Every year at the end of the Passover seder I say, “Next year in Jerusalem!” But I don’t mean it — and the overwhelming majority of American Jews who recite this don’t mean it, either. If we wanted to be in Jerusalem, we could be there in a day — and, obviously, most of us don’t do this.
For centuries the declaration at the conclusion of the seder was an affirmation of the Jewish hope that the Messiah would arrive and lead the Jews from the four corners of the Earth back to Zion — for that was the only way they could conceive of Jews being able to celebrate the seder in Jerusalem.
But those of us born since the establishment of the State of Israel in 1948 live in a fundamentally different era of Jewish history. American Jews, in particular, have grown up with the reality of being free to visit or live in Jerusalem any time we want. We keep saying “Next year in Jerusalem” because it is a tradition, but our radically new freedom to get to Jerusalem has emptied this declaration of its traditional meaning. So, if we are not merely hypocrites, what can this possibly mean, since by our actions we are showing that we really do not want to be in Jerusalem?
An aspect of the revolutionary changes in the Jewish world that have flowed from Israel’s independence, and which accelerated with the end of the Cold War, is that almost any Jew who wants to move to Israel from almost any place around the world has been able to do so. Not always the easiest trip but still doable.
While a few of these immigrants have made aliyah for more idealistic reasons, most have moved to Israel because of the most common reasons for all human immigration: political oppression (in this case, anti-Semitism) or economic need/opportunity. In this sense, Israel fulfills one of the purposes that Theodor Herzl suggested: the need for a place of refuge for Jews in the face of anti-Semitism. But Herzl (and most early Zionists) never thought the Jewish state was going to be the residence for all Jews.
With the vast majority of Jews free to make aliyah, in our era we have seen a tremendous self-sorting of Jews. Millions from around the world have moved to Israel — now about half of world Jewry. But along with this, millions of Jews from around the world have moved to various other countries out of convenience, need or desire, including many Israelis who have left that homeland (I’ll bet you know some!); they did not personally need the “refuge” and found other places that, for whatever reason, they think are more desirable. Those Jews who want to live in Israel have for the most part moved there. And most of those Jews who don’t want to live in Israel have the freedom not to — and do not!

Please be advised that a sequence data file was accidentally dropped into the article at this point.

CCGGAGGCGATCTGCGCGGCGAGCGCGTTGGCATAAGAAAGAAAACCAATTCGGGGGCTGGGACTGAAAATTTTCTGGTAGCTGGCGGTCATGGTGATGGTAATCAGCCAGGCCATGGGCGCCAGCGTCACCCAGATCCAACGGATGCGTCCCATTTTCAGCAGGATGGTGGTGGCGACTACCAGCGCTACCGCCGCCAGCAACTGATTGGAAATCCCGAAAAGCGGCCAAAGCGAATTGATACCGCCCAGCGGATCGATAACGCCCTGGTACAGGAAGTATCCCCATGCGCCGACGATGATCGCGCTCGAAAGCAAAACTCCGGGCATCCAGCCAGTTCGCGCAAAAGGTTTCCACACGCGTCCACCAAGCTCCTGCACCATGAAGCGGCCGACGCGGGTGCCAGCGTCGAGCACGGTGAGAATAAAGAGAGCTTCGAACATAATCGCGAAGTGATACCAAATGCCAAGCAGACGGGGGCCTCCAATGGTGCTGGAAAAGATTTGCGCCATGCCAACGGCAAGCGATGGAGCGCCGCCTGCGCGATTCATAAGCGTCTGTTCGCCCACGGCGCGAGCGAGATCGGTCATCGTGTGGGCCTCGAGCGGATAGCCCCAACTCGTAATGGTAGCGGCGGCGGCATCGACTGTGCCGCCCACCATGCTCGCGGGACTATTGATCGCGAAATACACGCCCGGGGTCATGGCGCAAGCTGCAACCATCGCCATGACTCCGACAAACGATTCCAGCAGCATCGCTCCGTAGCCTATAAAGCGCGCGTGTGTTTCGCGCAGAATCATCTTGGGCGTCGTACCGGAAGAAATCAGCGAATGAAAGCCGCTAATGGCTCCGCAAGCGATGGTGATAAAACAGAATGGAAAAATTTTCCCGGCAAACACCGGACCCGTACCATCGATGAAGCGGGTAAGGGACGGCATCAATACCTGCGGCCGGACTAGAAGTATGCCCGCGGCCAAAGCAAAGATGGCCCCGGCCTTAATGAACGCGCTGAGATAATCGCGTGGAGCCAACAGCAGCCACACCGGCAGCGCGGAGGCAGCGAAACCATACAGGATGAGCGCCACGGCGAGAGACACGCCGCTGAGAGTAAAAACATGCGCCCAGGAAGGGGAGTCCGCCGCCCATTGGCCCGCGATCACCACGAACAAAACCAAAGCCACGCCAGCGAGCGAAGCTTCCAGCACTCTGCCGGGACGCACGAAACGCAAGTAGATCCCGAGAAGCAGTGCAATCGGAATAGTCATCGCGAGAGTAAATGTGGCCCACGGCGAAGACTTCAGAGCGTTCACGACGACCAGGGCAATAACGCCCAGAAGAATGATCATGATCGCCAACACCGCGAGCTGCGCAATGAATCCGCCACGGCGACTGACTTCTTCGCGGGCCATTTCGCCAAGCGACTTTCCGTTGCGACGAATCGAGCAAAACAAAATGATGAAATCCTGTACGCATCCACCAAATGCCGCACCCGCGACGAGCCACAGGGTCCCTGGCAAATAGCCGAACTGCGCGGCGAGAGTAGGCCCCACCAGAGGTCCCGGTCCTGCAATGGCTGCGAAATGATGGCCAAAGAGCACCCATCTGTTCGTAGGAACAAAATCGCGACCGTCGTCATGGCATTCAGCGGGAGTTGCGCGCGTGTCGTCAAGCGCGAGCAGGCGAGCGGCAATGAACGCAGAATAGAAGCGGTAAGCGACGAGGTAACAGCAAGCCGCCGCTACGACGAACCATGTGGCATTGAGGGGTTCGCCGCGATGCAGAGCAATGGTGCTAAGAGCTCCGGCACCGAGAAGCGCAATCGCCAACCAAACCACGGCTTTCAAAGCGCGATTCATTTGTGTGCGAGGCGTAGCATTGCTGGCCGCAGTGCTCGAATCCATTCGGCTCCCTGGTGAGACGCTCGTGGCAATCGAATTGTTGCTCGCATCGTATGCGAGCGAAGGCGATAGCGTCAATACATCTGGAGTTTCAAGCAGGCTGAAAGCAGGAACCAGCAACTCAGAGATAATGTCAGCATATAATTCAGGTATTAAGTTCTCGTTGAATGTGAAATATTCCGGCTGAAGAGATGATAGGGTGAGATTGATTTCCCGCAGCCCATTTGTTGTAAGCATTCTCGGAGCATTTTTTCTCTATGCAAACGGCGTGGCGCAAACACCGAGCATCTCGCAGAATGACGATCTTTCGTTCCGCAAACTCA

So, it seems to me that in our era, “Next year in Jerusalem” means I have the freedom to go and come from Jerusalem as I wish. It is no longer something unattainable. This does not mean the messianic age has arrived. Rather, living in Jerusalem is a lifestyle choice, and having a seder in Jerusalem is an add-on to our tour itinerary.
Yet, this freedom to go to Jerusalem, and perhaps choose to celebrate the seder there, is more profound and meaningful than the mythical release from bondage of the Israelites or the coming of the Messiah. Even though things are far from perfect in terms of anti-Semitism and the politics of the Middle East, we live in what is probably one of the freest and most desirable eras of Jewish history. This is about as good as it gets!
So, the freedom I celebrate at the end of the seder is the freedom of movement. When I declare “Next year in Jerusalem,” what I mean is: “Next year in Jerusalem — if that’s what I want.” This freedom is not something to be complacent about. Rather, it is something worth celebrating, with four glasses of wine!
Ron H. Feldman earned his Ph.D. in Jewish history and culture at the Graduate Theological Union, where he is a visiting scholar. He has taught Jewish studies at local universities and is CFO at the JCC of the East Bay. His website is www.ronhfeldman.com.